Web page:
Neal KimblePsychologist

Headshot of Neal Kimble Psychologist


In Eastern Time

What’s the most profound, insightful, or interesting thing you’ve learned as a mental health professional?

Education is not always in a classroom or a textbook, it is where you find it.

If you could pick one movie or book that influenced your approach to therapy, what would it be and why?

Do not skip the little things in life, or those events that one would rather avoid. For it is these events that you which to fast-forward that can make all the difference, and could be the most important – inspired by the movie “Click”

What is your style/approach to therapy?

Counselors give advice. Unsure about what to do? They’ll tell you. This is comforting. This is helpful. This, however, is not therapy. Therapy is giving a patient, through open-ended questions and carefully timed interpretations, the ability to solve their own problems. Its goal is emotional release, insight, and growth.




Work Stress

Anger management


General Expertise



Borderline Personality Disorder

Social Anxiety

Academic challenges

Antisocial personality

Chronic illness

College & graduate student issues



First Session


Family Therapy


Couples Therapy


Individual Therapy

Types of Therapy

Family Session

Couples Session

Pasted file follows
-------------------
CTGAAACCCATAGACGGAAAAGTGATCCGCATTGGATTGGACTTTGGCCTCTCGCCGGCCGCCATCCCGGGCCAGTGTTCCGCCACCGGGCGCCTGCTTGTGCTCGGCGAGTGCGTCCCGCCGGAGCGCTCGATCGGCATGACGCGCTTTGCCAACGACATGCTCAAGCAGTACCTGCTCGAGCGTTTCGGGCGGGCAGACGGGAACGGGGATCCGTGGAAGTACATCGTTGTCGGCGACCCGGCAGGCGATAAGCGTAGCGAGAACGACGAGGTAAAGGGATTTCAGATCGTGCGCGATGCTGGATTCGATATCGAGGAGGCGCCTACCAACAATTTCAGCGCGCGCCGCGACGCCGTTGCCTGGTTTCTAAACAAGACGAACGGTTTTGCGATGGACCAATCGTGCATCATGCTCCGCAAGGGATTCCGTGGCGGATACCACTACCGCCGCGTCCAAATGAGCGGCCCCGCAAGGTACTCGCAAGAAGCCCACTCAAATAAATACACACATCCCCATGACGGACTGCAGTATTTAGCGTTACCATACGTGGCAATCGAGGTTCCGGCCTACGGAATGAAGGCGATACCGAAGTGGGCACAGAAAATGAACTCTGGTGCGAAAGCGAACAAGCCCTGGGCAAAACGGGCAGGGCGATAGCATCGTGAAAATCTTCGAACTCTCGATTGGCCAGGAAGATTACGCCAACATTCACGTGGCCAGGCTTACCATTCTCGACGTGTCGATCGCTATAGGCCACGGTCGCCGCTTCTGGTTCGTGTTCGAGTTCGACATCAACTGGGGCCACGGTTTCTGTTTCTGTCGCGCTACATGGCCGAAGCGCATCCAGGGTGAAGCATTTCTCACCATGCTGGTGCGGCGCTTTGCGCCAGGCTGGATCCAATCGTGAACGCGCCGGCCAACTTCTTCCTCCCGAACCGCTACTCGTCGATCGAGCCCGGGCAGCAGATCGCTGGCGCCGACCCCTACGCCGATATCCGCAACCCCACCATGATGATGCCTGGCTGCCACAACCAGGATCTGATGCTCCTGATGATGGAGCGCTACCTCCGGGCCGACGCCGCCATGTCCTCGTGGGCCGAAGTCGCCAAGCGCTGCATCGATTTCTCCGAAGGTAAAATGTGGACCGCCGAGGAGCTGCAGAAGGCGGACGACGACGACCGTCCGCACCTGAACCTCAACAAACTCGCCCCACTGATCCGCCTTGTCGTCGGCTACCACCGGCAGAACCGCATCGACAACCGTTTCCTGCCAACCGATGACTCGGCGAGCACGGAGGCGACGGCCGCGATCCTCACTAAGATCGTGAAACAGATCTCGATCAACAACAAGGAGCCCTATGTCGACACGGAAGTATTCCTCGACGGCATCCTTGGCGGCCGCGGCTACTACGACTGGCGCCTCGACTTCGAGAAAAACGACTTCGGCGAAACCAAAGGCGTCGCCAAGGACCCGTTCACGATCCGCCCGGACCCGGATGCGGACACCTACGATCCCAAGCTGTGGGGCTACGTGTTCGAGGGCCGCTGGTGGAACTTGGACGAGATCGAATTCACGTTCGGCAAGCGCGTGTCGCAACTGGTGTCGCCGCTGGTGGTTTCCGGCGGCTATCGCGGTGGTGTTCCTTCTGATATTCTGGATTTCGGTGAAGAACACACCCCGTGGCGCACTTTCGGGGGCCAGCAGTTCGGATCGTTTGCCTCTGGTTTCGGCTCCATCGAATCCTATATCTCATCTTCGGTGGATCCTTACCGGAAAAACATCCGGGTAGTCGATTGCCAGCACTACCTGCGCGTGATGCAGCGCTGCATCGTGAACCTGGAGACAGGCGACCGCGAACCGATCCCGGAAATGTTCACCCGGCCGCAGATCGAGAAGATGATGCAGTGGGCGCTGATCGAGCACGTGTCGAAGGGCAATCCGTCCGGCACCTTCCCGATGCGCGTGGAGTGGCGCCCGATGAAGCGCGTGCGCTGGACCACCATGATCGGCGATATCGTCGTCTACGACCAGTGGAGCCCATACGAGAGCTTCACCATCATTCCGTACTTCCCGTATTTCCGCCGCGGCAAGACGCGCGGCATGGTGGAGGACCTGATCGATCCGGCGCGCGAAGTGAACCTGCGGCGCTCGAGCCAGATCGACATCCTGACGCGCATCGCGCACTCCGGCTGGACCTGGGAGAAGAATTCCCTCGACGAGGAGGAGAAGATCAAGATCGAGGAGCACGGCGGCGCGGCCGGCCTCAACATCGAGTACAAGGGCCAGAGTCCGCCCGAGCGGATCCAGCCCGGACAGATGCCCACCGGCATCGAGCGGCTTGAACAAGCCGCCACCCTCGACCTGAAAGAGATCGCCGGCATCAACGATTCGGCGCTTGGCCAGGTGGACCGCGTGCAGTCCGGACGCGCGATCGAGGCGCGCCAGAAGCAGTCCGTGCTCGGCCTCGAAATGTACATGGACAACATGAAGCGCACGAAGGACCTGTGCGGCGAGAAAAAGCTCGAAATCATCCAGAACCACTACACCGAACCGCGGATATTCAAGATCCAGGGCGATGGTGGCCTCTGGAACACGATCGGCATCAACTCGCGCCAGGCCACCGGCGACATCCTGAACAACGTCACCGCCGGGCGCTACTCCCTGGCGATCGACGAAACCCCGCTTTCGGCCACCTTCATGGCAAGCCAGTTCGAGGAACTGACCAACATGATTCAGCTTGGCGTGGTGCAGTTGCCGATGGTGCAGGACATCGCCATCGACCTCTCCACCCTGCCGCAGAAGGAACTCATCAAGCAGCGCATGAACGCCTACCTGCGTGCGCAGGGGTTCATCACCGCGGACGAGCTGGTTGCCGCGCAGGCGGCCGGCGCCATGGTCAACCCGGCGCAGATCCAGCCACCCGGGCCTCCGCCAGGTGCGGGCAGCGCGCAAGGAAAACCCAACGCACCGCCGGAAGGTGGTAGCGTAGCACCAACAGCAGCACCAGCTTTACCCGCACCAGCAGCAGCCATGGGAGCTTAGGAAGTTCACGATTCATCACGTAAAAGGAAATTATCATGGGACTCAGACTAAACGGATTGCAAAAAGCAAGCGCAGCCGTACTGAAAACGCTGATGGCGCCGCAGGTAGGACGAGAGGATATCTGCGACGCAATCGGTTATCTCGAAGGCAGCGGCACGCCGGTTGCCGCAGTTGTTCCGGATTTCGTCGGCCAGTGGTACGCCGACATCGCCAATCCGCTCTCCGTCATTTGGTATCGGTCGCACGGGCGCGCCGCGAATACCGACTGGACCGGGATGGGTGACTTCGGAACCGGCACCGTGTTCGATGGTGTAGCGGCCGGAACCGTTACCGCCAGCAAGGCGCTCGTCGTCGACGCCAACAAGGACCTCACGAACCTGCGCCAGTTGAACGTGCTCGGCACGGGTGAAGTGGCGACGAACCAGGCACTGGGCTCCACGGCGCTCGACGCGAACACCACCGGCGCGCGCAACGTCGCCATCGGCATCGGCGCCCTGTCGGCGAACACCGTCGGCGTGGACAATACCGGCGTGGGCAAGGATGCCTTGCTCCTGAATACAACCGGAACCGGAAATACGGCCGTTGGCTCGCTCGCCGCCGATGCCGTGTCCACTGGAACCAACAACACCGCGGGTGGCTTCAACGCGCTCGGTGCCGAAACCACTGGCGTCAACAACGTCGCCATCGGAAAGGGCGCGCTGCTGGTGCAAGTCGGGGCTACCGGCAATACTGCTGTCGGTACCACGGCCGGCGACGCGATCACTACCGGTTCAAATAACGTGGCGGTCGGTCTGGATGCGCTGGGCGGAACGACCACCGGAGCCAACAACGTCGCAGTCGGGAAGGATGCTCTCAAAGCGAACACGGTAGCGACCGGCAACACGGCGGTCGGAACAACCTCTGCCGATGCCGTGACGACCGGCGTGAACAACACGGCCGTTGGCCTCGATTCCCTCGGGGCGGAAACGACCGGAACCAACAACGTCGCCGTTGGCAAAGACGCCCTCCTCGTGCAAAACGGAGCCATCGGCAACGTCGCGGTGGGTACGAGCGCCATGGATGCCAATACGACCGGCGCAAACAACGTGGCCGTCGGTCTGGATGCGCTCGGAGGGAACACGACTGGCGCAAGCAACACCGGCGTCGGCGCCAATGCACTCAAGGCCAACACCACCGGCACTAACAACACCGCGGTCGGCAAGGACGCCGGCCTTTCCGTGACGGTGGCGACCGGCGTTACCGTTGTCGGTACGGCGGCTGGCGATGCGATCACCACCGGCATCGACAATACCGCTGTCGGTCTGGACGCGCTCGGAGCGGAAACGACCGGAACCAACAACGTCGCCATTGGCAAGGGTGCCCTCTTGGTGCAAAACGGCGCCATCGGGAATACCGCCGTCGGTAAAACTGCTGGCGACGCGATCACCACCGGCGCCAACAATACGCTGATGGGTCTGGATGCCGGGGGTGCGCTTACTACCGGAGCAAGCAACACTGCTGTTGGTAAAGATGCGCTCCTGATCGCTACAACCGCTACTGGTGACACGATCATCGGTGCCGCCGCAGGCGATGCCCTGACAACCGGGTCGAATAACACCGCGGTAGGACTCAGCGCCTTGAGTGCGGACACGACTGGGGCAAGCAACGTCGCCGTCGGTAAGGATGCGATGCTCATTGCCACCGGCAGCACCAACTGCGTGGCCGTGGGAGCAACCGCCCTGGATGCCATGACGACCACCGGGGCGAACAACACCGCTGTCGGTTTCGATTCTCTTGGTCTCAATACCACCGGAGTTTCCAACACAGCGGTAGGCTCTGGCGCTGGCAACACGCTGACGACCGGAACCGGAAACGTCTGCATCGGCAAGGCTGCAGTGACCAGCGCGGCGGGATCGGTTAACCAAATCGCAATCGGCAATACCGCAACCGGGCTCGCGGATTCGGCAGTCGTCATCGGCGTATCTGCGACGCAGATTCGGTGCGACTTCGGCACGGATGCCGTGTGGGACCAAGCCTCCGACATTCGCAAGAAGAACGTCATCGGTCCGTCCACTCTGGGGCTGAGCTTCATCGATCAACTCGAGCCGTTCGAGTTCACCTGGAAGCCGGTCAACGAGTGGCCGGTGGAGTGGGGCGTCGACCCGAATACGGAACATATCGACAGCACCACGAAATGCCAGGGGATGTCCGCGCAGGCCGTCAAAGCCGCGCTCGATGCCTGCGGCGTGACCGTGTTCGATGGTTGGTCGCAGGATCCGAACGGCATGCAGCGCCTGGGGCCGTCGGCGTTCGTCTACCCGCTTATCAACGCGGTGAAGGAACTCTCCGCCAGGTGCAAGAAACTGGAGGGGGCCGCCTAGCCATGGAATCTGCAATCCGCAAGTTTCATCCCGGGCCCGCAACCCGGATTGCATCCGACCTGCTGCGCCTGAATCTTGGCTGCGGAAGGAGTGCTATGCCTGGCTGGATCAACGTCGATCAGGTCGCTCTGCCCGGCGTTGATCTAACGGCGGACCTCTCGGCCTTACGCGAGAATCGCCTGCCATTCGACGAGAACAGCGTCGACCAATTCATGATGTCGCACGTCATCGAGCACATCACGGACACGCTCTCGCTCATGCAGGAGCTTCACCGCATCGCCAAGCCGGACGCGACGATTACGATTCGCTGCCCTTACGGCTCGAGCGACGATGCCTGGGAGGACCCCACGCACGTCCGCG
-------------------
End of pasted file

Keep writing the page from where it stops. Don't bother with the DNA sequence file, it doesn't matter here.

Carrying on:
Group Session

Individual Session



Young Adults (18-24)

Adults (25-65)

Seniors (65+)

Treatment Approaches / Modalities

Cognitive Behavioral Therapy (CBT)

Mindfulness Practices

Acceptance and Commitment Therapy (ACT)

Mindfulness-Based Cognitive Therapy

Motivational Interviewing

Training / Certifications

American Board of Professional Psychology (ABPP) #9127


NM, Psychologist, PSY1643

KS, Psychologist, LP2178


Post-Doctoral Masters of Science, Clinical Psychopharmacology, Alliant International University

Doctor of Philosophy, Clinical Psychology, Nova Southeastern University

Masters of Science, Clinical Psychology, Nova Southeastern University

Masters of Arts, Forensic Psychology, Castleton State College

Work History

My approach to treatment goes beyond CBT. As one client described: “Your opening technique is CBT, like a boxer’s jab. If this fails, then you use ACT like a boxer’s right cross.” Stated in another away, in addition to competencies in CBT, I also have a therapeutic approach heavily influenced by Acceptance and Commitment Therapy (ACT) (Hayes, Strosahl, & Wilson, 1999). Unlike CBT, the ACT model utilizes mindfulness, acceptance, cognitive diffusion, and other strategies to promote psychological health. This therapeutic approach addresses the notion that the mind is constantly running and cannot be directly changed. Rather than struggling to change thoughts, the goal of treatment is focusing on what clients really want in life and changing their behaviors, despite thoughts attempting to thwart these achievements. In my therapeutic approach, when clients struggle or obsess about their thinking, rather than persist with CBT techniques like a “failing jab”, ACT can be a powerful alternative to address psychological suffering. In CBT, the method is directly addressing symptoms and eliminating them. ACT looks to accept symptoms without struggling to change, while cultivating meaningful activities to achieve a valued life.


Telehealth, Lewisburg, 17837, PA